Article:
Cover photo by Jayant Kulkarni from Pexels.

Categories
Commentary

Market Commentary For The Week Ahead: ‘Rally On Pause’

Key Takeaways:

What Happened:

Alongside mixed economic releases, plans for added fiscal stimulus, as well as a start to the Q4 earnings season, U.S. index futures broke balance and auctioned lower.

Given that Friday’s worst case scenario was realized, U.S. stock indexes are positioned for further downside discovery.

Graphic 1: Profile overlays on a 30-minute candlestick chart of the Micro E-mini S&P 500 Futures

What To Expect: Friday’s session in the S&P 500 found responsive buying surface after a test of the $3,741.25 Virgin Point of Control, or VPOC (i.e., the fairest price to do business in a prior session).

Noting: POCs are valuable as they denote areas where two-sided trade was most prevalent. Participants will respond to future tests of value as they offer favorable entry and exit.

In the simplest way, high-volume areas can be thought of as building blocks. A structurally sound market will build on past areas of high-volume. Should the market trend for long periods of time, it will lack sound structure. If participants were to auction and find acceptance into areas of prior low-volume, then future discovery ought to be volatile and quick as participants look to areas of value for favorable entry or exit.

Thereafter, buying pressure quickly disappeared, and the S&P 500 confirmed the balance-break. Now, in light of the market’s search for an area to establish balanced, two-sided trade, participants will come into Tuesday’s session knowing the following:

  1. Prior to a multi-session consolidation, profile structures denoted the presence of short-covering. This was the result of old, weak-handed business emotionally buying to cover short positions, causing swift movement, followed by a stalled advance, or two-sided trade.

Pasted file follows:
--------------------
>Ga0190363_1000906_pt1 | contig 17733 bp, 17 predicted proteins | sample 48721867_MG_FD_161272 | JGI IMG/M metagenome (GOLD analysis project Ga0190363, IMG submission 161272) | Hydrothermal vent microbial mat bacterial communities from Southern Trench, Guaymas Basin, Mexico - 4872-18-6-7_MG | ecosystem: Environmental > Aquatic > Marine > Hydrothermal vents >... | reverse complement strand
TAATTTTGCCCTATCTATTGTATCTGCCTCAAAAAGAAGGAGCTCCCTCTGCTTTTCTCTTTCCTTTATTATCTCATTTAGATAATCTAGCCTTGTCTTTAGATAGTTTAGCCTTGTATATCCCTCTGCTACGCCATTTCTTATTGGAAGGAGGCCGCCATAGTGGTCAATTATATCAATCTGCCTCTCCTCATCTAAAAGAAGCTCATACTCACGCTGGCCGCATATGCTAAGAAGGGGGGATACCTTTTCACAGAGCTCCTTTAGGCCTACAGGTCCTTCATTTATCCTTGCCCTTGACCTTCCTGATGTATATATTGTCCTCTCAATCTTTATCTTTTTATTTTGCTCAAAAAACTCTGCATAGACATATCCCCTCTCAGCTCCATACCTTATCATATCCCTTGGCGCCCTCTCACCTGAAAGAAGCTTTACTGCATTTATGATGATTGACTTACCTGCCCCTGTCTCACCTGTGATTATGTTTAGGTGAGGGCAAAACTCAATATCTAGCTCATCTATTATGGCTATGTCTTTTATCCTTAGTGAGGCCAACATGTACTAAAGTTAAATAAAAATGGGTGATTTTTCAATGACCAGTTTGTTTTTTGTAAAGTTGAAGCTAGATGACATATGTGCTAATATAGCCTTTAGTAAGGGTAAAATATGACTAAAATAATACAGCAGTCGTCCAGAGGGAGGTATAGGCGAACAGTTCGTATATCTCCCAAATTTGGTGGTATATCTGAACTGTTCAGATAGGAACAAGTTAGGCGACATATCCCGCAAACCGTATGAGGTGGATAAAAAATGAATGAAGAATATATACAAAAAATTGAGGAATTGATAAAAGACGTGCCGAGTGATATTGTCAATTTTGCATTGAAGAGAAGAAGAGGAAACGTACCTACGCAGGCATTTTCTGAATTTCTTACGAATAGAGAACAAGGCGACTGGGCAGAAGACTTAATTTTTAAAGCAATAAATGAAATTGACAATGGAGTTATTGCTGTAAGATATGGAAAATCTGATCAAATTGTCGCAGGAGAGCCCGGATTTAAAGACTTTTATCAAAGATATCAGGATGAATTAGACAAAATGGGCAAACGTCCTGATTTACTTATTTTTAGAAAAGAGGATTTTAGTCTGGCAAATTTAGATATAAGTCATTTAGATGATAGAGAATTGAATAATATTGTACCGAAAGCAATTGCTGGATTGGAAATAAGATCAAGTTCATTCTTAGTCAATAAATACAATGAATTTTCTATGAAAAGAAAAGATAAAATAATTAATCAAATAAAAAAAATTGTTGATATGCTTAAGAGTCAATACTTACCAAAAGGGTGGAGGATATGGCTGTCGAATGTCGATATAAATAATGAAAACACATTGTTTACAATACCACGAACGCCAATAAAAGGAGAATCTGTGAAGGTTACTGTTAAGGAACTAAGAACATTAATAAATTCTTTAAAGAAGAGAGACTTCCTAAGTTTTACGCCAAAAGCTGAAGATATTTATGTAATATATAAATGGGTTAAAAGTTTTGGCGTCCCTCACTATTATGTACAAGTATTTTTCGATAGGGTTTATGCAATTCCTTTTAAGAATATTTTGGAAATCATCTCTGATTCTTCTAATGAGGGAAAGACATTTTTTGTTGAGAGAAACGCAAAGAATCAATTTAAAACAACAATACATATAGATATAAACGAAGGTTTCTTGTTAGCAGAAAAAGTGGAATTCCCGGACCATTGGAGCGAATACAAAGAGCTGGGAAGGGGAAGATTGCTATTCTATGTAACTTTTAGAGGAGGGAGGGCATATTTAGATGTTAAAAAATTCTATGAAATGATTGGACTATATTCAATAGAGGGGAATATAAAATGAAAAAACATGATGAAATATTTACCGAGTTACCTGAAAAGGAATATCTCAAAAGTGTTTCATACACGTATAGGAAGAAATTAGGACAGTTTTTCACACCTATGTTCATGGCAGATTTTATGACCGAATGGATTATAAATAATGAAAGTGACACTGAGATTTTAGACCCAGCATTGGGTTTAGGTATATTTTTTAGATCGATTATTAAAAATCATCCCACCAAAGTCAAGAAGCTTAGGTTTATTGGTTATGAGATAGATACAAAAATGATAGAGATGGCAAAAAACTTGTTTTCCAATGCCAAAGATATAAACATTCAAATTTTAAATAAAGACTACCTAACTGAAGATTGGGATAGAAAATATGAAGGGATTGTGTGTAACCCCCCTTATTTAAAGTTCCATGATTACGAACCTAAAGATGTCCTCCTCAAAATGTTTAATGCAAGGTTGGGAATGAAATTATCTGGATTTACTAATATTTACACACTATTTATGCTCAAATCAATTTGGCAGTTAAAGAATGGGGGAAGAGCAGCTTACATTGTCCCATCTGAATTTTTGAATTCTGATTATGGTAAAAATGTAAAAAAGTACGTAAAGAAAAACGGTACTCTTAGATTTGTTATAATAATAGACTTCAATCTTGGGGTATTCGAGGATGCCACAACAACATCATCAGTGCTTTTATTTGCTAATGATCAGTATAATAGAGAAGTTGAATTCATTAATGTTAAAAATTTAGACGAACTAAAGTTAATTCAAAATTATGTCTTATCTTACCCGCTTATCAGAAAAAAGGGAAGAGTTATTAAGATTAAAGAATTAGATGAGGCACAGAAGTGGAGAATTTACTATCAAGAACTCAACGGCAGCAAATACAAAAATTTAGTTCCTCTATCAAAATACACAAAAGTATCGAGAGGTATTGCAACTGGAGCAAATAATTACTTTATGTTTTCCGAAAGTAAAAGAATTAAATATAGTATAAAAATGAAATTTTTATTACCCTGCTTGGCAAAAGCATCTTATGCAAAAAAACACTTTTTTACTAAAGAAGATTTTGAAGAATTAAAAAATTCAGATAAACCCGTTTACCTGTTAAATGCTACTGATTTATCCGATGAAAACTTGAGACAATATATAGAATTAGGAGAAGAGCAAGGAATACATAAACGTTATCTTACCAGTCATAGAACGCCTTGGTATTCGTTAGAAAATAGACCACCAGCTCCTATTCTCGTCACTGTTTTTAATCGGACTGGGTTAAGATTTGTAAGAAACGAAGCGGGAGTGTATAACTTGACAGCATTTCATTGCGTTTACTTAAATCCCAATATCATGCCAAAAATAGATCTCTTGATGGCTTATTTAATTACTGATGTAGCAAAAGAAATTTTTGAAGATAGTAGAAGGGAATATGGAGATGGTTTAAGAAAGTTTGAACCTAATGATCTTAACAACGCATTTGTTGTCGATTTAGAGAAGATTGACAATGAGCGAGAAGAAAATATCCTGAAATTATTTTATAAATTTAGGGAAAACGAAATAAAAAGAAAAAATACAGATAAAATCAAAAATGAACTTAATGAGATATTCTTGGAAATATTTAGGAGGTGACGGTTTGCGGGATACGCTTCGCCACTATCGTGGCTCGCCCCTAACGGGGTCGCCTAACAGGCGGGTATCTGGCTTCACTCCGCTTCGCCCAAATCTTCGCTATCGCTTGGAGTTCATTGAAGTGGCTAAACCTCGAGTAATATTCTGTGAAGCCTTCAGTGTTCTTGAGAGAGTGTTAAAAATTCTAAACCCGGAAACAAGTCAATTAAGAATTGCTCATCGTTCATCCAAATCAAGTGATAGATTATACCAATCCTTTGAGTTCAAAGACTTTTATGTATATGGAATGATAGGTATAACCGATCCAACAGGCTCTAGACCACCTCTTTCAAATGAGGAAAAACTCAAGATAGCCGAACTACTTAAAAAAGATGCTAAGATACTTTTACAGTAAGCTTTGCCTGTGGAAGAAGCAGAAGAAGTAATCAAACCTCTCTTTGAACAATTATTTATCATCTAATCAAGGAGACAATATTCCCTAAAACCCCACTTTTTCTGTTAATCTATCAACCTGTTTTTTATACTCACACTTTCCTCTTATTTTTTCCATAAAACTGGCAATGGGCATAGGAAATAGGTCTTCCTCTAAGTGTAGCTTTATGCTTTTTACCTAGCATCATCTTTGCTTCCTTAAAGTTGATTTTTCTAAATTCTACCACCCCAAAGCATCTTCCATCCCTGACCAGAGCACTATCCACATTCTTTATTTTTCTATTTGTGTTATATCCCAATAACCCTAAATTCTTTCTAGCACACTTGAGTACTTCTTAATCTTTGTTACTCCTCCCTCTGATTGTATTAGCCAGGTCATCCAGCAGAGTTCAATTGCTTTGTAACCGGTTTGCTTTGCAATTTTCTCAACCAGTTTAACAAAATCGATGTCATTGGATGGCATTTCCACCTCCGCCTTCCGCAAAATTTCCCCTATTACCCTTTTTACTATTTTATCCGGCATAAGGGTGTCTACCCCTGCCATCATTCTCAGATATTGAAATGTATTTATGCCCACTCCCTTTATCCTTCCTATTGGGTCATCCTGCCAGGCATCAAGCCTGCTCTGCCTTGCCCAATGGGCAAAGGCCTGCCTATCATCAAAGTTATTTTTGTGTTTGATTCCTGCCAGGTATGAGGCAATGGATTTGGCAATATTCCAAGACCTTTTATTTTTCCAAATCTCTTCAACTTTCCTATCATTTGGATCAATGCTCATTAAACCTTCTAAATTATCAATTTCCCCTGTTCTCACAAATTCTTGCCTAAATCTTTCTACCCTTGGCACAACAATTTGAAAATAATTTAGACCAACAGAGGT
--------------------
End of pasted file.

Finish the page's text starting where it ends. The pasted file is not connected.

2. Unsupportive speculative flows and delta (e.g., non-presence of committed buying or selling) in some instances, as can be viewed by the order flow graphics 2 and 3 below.
  3. The multi-month upside breakout targeting S&P 500 prices as high as $4,000.00 remains intact, per graphic 4.
  4. After a v-pattern recovery, the S&P 500 consolidated near the $3,800 high-open interest strike, forming a balance-area. This structure was resolved with Friday’s balance-break. A break-out from balance is usually the start of a short-term auction. Therefore, placing trades in the direction of the break is the normal course of action. Trading back into the consolidation (above $3,763.75), thereby invalidating the break-out, may portend a move to the other end of balance ($3,824.25).
Graphic 2: Divergent delta in the iShares Russell 2000 ETF (NYSE: IWM), one of the largest ETFs that track the Russell 2000
Graphic 3: Order flow in the SPDR S&P 500 ETF Trust (NYSE: SPY), the largest ETF that tracks the S&P 500
Graphic 4: Daily candlestick chart of the cash S&P 500 Index

Given the above dynamics, the following frameworks apply for next week’s shortened holiday trade.

In the best case, the S&P 500 remains above its $3,763.75 balance-area low (BAL). Expectations thereafter include continued balance or initiative buying to take out the $3,824.25 balance-area high (BAH).

In the worst case, the S&P 500 remains below its $3,763.75 BAL. Expectations thereafter include a test of the low-volume node (LVNode) near $3,732.75. A break of the LVNode would portend a response near the $3,703.25 balance-break projection.

Conclusions: For now, despite a negative balance-break jeopardizing the bullish thesis, broad-market indices are in a longer-term uptrend. Participants ought to look for favorable areas to transact, such as those big-picture high-volume areas featured in graphic 5.

Graphic 5: 4-hour profile chart of the Micro E-mini S&P 500 Futures

Levels Of Interest: $3,763.75 BAL, $3,824.25 BAH, $3,732.75 LVNode, $3,703.25 balance-break projection.

Cover photo by Oleg Magni from Pexels.